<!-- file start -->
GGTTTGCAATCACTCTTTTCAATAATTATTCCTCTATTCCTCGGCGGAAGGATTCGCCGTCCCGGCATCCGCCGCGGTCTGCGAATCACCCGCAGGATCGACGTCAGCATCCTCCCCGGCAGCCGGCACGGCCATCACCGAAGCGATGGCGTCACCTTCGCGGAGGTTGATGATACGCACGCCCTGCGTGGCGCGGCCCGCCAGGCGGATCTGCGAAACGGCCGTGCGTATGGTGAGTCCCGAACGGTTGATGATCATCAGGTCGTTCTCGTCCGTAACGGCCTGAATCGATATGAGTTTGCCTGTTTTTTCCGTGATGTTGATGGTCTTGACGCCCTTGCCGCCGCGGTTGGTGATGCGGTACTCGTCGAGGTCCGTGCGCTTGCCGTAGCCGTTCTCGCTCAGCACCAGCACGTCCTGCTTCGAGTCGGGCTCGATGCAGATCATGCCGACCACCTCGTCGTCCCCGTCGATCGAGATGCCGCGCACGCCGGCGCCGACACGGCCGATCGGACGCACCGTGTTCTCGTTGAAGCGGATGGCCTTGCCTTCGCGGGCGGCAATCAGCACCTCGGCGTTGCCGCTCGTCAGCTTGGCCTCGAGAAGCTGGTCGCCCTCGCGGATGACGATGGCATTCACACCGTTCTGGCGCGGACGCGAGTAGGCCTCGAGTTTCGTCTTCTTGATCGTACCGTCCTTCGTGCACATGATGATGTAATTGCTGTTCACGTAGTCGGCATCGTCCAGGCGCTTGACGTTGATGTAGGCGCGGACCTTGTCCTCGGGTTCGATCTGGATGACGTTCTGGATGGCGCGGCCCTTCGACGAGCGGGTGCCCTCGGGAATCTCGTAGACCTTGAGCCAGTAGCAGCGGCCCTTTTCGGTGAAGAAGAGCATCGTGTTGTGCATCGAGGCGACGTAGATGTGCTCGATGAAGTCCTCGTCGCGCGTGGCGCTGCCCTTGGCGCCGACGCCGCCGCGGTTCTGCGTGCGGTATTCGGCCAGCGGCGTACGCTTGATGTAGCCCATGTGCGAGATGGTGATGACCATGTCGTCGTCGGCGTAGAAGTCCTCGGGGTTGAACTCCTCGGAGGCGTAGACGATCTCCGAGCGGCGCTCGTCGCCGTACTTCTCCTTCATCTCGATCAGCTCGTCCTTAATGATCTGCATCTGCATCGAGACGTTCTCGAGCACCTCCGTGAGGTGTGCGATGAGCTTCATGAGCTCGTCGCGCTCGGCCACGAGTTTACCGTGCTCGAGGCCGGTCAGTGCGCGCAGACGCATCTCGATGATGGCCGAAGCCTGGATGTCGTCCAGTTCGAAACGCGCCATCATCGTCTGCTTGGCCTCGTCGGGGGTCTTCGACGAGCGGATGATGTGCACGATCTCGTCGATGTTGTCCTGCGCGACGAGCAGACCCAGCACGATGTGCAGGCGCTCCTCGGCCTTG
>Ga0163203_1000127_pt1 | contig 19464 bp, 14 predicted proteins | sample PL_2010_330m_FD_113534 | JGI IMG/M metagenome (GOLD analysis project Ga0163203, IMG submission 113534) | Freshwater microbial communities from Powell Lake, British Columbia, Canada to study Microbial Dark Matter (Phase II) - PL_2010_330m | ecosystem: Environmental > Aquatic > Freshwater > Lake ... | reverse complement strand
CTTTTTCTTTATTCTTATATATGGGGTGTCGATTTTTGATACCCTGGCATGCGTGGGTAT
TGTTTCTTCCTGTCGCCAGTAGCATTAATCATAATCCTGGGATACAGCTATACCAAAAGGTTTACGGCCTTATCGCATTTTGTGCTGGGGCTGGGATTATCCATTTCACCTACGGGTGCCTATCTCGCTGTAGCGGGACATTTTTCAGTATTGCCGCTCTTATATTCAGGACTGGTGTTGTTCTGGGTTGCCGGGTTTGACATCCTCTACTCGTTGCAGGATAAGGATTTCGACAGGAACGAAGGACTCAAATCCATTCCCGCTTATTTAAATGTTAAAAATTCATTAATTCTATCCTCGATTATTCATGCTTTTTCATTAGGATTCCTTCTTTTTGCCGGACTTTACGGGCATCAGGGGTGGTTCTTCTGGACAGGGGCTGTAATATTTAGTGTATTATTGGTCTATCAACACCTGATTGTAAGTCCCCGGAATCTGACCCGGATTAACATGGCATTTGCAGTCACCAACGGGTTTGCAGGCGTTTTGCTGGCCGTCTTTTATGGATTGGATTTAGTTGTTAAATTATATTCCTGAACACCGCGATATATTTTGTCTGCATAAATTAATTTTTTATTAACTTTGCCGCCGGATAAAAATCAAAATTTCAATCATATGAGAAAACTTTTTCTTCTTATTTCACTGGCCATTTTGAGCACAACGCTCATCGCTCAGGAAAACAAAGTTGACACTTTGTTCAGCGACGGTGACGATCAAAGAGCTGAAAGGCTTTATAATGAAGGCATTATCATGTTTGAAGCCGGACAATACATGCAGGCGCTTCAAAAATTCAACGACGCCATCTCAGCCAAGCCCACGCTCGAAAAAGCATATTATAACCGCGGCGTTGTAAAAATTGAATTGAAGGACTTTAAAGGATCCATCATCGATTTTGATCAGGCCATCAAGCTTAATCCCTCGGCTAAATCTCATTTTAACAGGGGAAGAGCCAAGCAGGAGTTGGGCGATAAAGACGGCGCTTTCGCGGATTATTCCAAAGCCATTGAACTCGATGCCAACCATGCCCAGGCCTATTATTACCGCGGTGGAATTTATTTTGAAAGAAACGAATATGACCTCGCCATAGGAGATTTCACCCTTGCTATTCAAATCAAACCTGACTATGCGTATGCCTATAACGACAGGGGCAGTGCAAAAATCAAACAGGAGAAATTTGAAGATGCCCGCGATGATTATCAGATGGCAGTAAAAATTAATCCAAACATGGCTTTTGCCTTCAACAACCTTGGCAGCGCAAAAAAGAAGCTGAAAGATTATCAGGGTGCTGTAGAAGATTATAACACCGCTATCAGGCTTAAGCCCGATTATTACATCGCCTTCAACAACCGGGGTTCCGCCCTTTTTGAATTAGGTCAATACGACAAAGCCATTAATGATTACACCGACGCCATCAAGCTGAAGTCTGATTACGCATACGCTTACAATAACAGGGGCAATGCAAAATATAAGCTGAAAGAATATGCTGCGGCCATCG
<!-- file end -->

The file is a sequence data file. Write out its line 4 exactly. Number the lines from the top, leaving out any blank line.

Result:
TGTTTCTTCCTGTCGCCAGTAGCATTAATCATAATCCTGGGATACAGCTATACCAAAAGGTTTACGGCCTTATCGCATTTTGTGCTGGGGCTGGGATTATCCATTTCACCTACGGGTGCCTATCTCGCTGTAGCGGGACATTTTTCAGTATTGCCGCTCTTATATTCAGGACTGGTGTTGTTCTGGGTTGCCGGGTTTGACATCCTCTACTCGTTGCAGGATAAGGATTTCGACAGGAACGAAGGACTCAAATCCATTCCCGCTTATTTAAATGTTAAAAATTCATTAATTCTATCCTCGATTATTCATGCTTTTTCATTAGGATTCCTTCTTTTTGCCGGACTTTACGGGCATCAGGGGTGGTTCTTCTGGACAGGGGCTGTAATATTTAGTGTATTATTGGTCTATCAACACCTGATTGTAAGTCCCCGGAATCTGACCCGGATTAACATGGCATTTGCAGTCACCAACGGGTTTGCAGGCGTTTTGCTGGCCGTCTTTTATGGATTGGATTTAGTTGTTAAATTATATTCCTGAACACCGCGATATATTTTGTCTGCATAAATTAATTTTTTATTAACTTTGCCGCCGGATAAAAATCAAAATTTCAATCATATGAGAAAACTTTTTCTTCTTATTTCACTGGCCATTTTGAGCACAACGCTCATCGCTCAGGAAAACAAAGTTGACACTTTGTTCAGCGACGGTGACGATCAAAGAGCTGAAAGGCTTTATAATGAAGGCATTATCATGTTTGAAGCCGGACAATACATGCAGGCGCTTCAAAAATTCAACGACGCCATCTCAGCCAAGCCCACGCTCGAAAAAGCATATTATAACCGCGGCGTTGTAAAAATTGAATTGAAGGACTTTAAAGGATCCATCATCGATTTTGATCAGGCCATCAAGCTTAATCCCTCGGCTAAATCTCATTTTAACAGGGGAAGAGCCAAGCAGGAGTTGGGCGATAAAGACGGCGCTTTCGCGGATTATTCCAAAGCCATTGAACTCGATGCCAACCATGCCCAGGCCTATTATTACCGCGGTGGAATTTATTTTGAAAGAAACGAATATGACCTCGCCATAGGAGATTTCACCCTTGCTATTCAAATCAAACCTGACTATGCGTATGCCTATAACGACAGGGGCAGTGCAAAAATCAAACAGGAGAAATTTGAAGATGCCCGCGATGATTATCAGATGGCAGTAAAAATTAATCCAAACATGGCTTTTGCCTTCAACAACCTTGGCAGCGCAAAAAAGAAGCTGAAAGATTATCAGGGTGCTGTAGAAGATTATAACACCGCTATCAGGCTTAAGCCCGATTATTACATCGCCTTCAACAACCGGGGTTCCGCCCTTTTTGAATTAGGTCAATACGACAAAGCCATTAATGATTACACCGACGCCATCAAGCTGAAGTCTGATTACGCATACGCTTACAATAACAGGGGCAATGCAAAATATAAGCTGAAAGAATATGCTGCGGCCATCG